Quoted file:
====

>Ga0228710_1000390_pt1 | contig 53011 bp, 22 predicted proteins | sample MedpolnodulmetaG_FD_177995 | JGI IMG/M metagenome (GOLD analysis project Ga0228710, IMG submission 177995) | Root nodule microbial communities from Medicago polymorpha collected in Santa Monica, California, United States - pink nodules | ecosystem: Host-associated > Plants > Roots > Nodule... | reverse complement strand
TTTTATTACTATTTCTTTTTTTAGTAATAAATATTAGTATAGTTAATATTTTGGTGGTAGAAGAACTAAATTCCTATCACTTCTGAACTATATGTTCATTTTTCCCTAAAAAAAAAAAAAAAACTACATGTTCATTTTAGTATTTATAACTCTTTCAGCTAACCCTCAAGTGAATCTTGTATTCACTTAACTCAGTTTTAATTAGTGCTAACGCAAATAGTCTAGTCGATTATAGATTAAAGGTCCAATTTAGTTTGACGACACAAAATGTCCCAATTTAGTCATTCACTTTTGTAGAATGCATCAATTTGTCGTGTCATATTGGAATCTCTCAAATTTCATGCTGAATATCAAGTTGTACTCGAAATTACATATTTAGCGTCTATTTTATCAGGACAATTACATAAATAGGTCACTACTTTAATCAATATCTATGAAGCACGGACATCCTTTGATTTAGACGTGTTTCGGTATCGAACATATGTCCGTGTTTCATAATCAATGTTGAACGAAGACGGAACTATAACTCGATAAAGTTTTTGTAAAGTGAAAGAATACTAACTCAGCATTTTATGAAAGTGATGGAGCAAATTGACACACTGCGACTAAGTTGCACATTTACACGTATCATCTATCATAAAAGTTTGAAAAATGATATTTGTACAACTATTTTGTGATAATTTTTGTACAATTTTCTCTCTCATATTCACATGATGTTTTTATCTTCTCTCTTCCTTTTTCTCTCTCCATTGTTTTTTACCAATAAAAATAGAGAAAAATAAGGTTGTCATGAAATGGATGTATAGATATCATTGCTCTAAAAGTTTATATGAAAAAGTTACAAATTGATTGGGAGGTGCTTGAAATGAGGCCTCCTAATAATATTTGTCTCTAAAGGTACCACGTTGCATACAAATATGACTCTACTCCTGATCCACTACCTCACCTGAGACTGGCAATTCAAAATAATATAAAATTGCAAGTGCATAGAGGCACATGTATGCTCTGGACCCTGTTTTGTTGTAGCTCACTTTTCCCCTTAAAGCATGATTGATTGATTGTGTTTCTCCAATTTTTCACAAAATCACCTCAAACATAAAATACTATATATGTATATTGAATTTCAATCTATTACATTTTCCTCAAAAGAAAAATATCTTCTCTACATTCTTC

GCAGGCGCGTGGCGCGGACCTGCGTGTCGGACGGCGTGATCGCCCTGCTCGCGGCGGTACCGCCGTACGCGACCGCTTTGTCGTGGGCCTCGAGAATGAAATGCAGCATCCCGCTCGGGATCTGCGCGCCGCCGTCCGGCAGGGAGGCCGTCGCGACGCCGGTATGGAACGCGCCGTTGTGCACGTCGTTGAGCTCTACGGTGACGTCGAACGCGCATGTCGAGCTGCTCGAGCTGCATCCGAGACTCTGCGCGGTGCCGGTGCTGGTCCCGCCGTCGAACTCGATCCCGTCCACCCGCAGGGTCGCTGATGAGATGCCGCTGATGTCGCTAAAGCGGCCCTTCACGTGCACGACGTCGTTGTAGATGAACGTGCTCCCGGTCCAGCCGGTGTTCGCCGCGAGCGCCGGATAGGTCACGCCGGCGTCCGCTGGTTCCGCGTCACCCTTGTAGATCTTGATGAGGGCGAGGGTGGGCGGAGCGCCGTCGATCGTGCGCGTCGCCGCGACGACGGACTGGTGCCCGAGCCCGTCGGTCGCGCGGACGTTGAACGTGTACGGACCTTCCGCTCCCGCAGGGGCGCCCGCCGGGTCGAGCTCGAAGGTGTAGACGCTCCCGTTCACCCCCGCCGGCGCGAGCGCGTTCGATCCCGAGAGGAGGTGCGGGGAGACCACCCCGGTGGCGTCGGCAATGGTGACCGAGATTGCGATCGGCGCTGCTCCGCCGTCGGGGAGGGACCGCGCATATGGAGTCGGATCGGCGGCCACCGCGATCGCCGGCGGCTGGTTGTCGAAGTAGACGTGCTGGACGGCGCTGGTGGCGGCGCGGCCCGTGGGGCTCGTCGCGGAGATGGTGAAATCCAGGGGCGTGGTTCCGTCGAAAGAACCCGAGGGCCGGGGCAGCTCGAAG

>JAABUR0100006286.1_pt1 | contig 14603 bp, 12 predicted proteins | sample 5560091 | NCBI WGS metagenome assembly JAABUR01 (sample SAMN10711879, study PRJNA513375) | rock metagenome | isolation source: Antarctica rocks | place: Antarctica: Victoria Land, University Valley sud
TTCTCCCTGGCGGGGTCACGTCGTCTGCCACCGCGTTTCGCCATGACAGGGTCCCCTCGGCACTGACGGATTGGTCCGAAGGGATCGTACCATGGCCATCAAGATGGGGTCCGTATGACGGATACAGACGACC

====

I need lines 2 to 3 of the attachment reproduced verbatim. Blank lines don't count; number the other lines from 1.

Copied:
TTTTATTACTATTTCTTTTTTTAGTAATAAATATTAGTATAGTTAATATTTTGGTGGTAGAAGAACTAAATTCCTATCACTTCTGAACTATATGTTCATTTTTCCCTAAAAAAAAAAAAAAAACTACATGTTCATTTTAGTATTTATAACTCTTTCAGCTAACCCTCAAGTGAATCTTGTATTCACTTAACTCAGTTTTAATTAGTGCTAACGCAAATAGTCTAGTCGATTATAGATTAAAGGTCCAATTTAGTTTGACGACACAAAATGTCCCAATTTAGTCATTCACTTTTGTAGAATGCATCAATTTGTCGTGTCATATTGGAATCTCTCAAATTTCATGCTGAATATCAAGTTGTACTCGAAATTACATATTTAGCGTCTATTTTATCAGGACAATTACATAAATAGGTCACTACTTTAATCAATATCTATGAAGCACGGACATCCTTTGATTTAGACGTGTTTCGGTATCGAACATATGTCCGTGTTTCATAATCAATGTTGAACGAAGACGGAACTATAACTCGATAAAGTTTTTGTAAAGTGAAAGAATACTAACTCAGCATTTTATGAAAGTGATGGAGCAAATTGACACACTGCGACTAAGTTGCACATTTACACGTATCATCTATCATAAAAGTTTGAAAAATGATATTTGTACAACTATTTTGTGATAATTTTTGTACAATTTTCTCTCTCATATTCACATGATGTTTTTATCTTCTCTCTTCCTTTTTCTCTCTCCATTGTTTTTTACCAATAAAAATAGAGAAAAATAAGGTTGTCATGAAATGGATGTATAGATATCATTGCTCTAAAAGTTTATATGAAAAAGTTACAAATTGATTGGGAGGTGCTTGAAATGAGGCCTCCTAATAATATTTGTCTCTAAAGGTACCACGTTGCATACAAATATGACTCTACTCCTGATCCACTACCTCACCTGAGACTGGCAATTCAAAATAATATAAAATTGCAAGTGCATAGAGGCACATGTATGCTCTGGACCCTGTTTTGTTGTAGCTCACTTTTCCCCTTAAAGCATGATTGATTGATTGTGTTTCTCCAATTTTTCACAAAATCACCTCAAACATAAAATACTATATATGTATATTGAATTTCAATCTATTACATTTTCCTCAAAAGAAAAATATCTTCTCTACATTCTTC

GCAGGCGCGTGGCGCGGACCTGCGTGTCGGACGGCGTGATCGCCCTGCTCGCGGCGGTACCGCCGTACGCGACCGCTTTGTCGTGGGCCTCGAGAATGAAATGCAGCATCCCGCTCGGGATCTGCGCGCCGCCGTCCGGCAGGGAGGCCGTCGCGACGCCGGTATGGAACGCGCCGTTGTGCACGTCGTTGAGCTCTACGGTGACGTCGAACGCGCATGTCGAGCTGCTCGAGCTGCATCCGAGACTCTGCGCGGTGCCGGTGCTGGTCCCGCCGTCGAACTCGATCCCGTCCACCCGCAGGGTCGCTGATGAGATGCCGCTGATGTCGCTAAAGCGGCCCTTCACGTGCACGACGTCGTTGTAGATGAACGTGCTCCCGGTCCAGCCGGTGTTCGCCGCGAGCGCCGGATAGGTCACGCCGGCGTCCGCTGGTTCCGCGTCACCCTTGTAGATCTTGATGAGGGCGAGGGTGGGCGGAGCGCCGTCGATCGTGCGCGTCGCCGCGACGACGGACTGGTGCCCGAGCCCGTCGGTCGCGCGGACGTTGAACGTGTACGGACCTTCCGCTCCCGCAGGGGCGCCCGCCGGGTCGAGCTCGAAGGTGTAGACGCTCCCGTTCACCCCCGCCGGCGCGAGCGCGTTCGATCCCGAGAGGAGGTGCGGGGAGACCACCCCGGTGGCGTCGGCAATGGTGACCGAGATTGCGATCGGCGCTGCTCCGCCGTCGGGGAGGGACCGCGCATATGGAGTCGGATCGGCGGCCACCGCGATCGCCGGCGGCTGGTTGTCGAAGTAGACGTGCTGGACGGCGCTGGTGGCGGCGCGGCCCGTGGGGCTCGTCGCGGAGATGGTGAAATCCAGGGGCGTGGTTCCGTCGAAAGAACCCGAGGGCCGGGGCAGCTCGAAG